United States returns ancient artifacts to Egypt at National Geographic Society

WASHINGTON – The U.S. government’s Immigration and Customs Enforcement (ICE) repatriated dozens of illegally smuggled ancient artifacts to the government of Egypt, including a Greco-Roman style Egyptian sarcophagus, at a ceremony yesterday at the National Geographic Society in Washington. The return of these ancient artifacts was made possible by “Operation Mummy’s Curse,” an ongoing five-year investigation by ICE’s Homeland Security Investigations (HSI) targeting an international criminal network that illegally smuggled and imported more than 7,000 cultural items from around the world.

“Preserving mankind’s cultural heritage is an increasingly difficult challenge in today’s society. To think that some of these treasured artifacts were recovered from garages, exposed to the elements, is unimaginable,” said ICE Director Sarah R. Saldaña. “It is an honor for ICE to investigate these kinds of cases and to assist other countries in preserving their heritage.”

On Sept. 8, 2009, HSI New York recovered the nesting sarcophagus from a garage in Brooklyn, New York. One year later, on Sept. 24, 2010, following leads from the Brooklyn case, U.S. Customs and Border Protection officers at the Detroit Metropolitan Airport seized a shipment of smuggled Egyptian goods, including a funerary boat model and figurines. A related December 2010 shipment interception netted agents 638 ancient coins from different countries, 65 of which were repatriated to Egypt yesterday.

“I am very pleased to see these items finally returned to their rightful home,” said U.S. Ambassador to Egypt Stephen Beecroft. “The repatriation of these treasures is another example of our ongoing close cooperation with the government of Egypt to protect its cultural heritage.”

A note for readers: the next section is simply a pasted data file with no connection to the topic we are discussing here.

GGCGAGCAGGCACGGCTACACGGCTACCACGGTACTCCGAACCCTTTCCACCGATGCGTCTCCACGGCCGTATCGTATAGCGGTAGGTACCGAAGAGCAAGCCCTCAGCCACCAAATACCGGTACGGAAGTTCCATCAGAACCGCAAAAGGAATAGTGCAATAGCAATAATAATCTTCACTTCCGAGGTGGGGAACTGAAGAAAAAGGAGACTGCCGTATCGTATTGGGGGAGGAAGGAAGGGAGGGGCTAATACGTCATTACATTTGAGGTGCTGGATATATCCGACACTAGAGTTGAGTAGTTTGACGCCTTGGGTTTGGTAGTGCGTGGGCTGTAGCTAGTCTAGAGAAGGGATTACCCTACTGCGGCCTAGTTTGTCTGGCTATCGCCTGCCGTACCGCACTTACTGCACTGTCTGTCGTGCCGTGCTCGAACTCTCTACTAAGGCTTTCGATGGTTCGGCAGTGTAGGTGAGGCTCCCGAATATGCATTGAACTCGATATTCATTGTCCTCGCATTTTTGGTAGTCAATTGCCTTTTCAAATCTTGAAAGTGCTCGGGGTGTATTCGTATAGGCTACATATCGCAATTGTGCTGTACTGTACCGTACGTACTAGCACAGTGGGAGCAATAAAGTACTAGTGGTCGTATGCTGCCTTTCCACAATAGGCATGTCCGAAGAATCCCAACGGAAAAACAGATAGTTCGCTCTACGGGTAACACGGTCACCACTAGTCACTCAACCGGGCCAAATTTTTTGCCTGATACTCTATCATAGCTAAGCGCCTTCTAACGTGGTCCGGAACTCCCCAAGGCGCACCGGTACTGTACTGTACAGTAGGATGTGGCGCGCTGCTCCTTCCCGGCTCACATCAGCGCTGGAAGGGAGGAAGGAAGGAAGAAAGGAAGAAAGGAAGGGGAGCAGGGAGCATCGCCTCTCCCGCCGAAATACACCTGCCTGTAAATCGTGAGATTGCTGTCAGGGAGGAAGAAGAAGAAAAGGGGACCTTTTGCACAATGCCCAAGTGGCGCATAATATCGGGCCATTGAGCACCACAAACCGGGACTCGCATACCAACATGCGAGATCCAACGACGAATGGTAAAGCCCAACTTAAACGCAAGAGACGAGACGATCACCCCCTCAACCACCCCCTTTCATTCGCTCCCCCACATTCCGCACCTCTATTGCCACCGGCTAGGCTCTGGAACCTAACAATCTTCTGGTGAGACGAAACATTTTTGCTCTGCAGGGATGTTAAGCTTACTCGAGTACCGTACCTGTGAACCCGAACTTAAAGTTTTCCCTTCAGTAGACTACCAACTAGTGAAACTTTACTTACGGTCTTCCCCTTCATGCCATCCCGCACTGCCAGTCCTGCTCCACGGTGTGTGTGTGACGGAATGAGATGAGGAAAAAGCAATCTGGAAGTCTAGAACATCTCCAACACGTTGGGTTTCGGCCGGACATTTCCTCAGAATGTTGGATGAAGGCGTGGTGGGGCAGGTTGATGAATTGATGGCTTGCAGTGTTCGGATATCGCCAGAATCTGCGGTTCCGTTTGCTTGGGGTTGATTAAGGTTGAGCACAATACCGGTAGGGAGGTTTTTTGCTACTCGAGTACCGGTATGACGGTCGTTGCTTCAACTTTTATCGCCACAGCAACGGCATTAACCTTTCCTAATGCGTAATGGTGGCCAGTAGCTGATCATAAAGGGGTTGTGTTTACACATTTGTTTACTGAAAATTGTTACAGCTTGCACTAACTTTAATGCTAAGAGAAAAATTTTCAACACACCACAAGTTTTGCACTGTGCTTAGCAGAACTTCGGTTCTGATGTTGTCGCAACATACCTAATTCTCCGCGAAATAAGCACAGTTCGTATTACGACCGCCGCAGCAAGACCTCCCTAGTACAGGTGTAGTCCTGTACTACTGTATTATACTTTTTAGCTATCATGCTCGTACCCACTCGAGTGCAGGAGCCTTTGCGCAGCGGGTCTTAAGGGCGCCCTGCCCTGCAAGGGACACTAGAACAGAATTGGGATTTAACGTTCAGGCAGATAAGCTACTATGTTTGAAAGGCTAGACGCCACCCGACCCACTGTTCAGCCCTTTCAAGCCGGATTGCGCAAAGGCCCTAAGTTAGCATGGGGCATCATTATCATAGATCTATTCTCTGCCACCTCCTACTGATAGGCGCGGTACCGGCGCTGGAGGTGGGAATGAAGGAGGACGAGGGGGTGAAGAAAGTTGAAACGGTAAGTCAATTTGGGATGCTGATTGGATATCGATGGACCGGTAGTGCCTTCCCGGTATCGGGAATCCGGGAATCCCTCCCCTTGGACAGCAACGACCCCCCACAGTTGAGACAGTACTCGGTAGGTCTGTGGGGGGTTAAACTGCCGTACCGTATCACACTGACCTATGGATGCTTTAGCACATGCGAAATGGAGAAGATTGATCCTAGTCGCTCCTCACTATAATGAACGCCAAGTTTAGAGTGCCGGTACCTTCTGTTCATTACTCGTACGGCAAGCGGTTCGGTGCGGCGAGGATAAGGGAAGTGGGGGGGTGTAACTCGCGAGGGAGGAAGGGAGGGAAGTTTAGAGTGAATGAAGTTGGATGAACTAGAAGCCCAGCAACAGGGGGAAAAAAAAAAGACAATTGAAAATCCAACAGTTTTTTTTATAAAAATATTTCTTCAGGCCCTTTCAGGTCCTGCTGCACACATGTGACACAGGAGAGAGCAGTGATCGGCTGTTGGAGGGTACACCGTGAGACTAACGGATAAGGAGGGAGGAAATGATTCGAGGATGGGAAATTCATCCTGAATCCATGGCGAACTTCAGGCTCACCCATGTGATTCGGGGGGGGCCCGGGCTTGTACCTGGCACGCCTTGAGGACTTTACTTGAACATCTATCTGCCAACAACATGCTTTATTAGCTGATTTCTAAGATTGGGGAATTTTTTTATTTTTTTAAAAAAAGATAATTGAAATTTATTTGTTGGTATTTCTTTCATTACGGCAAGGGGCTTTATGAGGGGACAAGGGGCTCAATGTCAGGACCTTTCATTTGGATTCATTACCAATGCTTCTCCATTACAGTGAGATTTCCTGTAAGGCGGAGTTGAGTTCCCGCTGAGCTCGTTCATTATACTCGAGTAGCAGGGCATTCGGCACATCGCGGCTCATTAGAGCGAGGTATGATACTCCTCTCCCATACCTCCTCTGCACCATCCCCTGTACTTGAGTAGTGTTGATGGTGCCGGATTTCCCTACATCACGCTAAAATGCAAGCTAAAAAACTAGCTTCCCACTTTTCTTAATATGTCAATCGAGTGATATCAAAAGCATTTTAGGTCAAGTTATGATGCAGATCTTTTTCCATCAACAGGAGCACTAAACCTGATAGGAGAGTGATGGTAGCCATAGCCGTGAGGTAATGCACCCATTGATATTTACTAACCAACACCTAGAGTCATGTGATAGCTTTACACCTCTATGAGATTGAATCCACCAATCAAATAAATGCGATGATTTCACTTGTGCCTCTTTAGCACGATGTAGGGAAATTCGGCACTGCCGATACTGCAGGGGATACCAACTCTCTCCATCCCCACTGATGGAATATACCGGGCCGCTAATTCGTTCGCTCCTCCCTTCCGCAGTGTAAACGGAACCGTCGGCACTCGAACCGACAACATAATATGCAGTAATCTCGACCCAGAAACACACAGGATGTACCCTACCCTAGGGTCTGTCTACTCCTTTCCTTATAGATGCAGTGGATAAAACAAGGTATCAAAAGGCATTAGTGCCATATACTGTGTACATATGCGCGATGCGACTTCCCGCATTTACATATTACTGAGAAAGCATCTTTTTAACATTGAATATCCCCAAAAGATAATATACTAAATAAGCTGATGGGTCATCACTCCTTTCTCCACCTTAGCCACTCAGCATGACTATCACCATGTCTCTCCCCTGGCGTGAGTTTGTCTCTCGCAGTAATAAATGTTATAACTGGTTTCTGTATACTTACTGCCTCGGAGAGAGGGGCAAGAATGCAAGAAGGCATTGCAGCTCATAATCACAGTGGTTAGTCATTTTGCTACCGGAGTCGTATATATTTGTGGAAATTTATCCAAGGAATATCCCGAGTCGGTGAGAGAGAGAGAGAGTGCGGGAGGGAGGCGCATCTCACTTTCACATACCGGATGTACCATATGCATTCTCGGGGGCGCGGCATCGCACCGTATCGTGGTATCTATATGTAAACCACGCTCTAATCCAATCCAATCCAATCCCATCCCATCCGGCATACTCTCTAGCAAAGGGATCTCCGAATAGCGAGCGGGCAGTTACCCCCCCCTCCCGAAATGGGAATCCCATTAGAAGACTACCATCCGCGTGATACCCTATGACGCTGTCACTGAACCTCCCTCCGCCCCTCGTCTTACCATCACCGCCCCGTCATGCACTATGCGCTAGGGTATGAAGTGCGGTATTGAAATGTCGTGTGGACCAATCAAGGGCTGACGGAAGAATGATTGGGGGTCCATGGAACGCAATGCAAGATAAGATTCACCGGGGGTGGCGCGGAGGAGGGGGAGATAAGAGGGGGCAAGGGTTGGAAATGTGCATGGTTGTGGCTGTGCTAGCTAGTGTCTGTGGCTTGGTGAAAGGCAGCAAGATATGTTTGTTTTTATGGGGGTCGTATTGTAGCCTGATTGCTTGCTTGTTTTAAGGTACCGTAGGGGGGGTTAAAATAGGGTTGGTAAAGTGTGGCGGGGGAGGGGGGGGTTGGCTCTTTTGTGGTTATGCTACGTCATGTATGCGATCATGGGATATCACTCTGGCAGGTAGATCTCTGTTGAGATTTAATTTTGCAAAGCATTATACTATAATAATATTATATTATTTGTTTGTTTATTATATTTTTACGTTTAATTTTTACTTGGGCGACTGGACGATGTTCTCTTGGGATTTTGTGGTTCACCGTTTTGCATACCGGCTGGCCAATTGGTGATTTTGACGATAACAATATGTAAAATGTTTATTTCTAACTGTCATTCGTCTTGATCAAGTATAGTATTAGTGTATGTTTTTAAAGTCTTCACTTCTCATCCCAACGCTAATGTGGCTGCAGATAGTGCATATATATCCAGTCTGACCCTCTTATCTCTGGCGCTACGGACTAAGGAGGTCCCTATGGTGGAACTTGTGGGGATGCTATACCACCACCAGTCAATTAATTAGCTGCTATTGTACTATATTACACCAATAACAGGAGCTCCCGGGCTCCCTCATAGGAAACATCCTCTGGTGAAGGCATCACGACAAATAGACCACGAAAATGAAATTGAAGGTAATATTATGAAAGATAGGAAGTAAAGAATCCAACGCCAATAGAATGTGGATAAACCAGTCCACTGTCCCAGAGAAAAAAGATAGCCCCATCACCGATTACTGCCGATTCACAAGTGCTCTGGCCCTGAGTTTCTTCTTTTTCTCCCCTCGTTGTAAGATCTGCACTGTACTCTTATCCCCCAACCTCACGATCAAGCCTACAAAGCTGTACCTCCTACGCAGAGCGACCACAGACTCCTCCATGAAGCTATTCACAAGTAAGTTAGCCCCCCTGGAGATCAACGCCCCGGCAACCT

Other antiquities returned include two Middle Kingdom wooden boat models and a series of finely carved limestone reliefs from an Egyptian temple.

“[I would like to express my] heartfelt gratitude of the government and people of Egypt to the U.S. Department of Homeland Security and in particular to the agents from U.S. Immigration and Customs Enforcement for the recovery and repatriation of these priceless artifacts,” said Ambassador Mohamed Tawfik.

The ongoing investigation has identified a criminal network of smugglers, importers, money launderers, restorers and purchasers who used illegal methods to avoid detection as these items entered the United States. Items and funds were traced back to Egypt, the United Arab Emirates, the United Kingdom, Iraq and other nations.

“These artifacts will provide the Egyptian people a key to their past,” said Commissioner R. Gil Kerlikowske. “U.S. Customs and Border Protection is pleased to work in partnership with U.S. Immigration and Customs Enforcement to enforce U.S. customs law and to return priceless artifacts to their lawful owner.”

ICE has returned more than 80 items to Egypt in four repatriations since 2007. ICE has returned more than 7,800 artifacts to over 30 countries, since 2007, including paintings from France, Germany, Poland and Austria, 15th-18th century manuscripts from Italy and Peru, cultural artifacts from China, Cambodia and Iraq, two Baatar dinosaur fossils to Mongolia and most recently antiquities and Saddam Hussein-era objects returned to Iraq.

“National Geographic has supported efforts like this for many years, providing expertise on how to identify artifacts and archaeological context for the items confiscated,” said National Geographic President and CEO Gary Knell. “Preserving the world’s cultural heritage has always been and will continue to be a priority for National Geographic. It is so gratifying to see these amazing artifacts returned to their rightful home in Egypt.”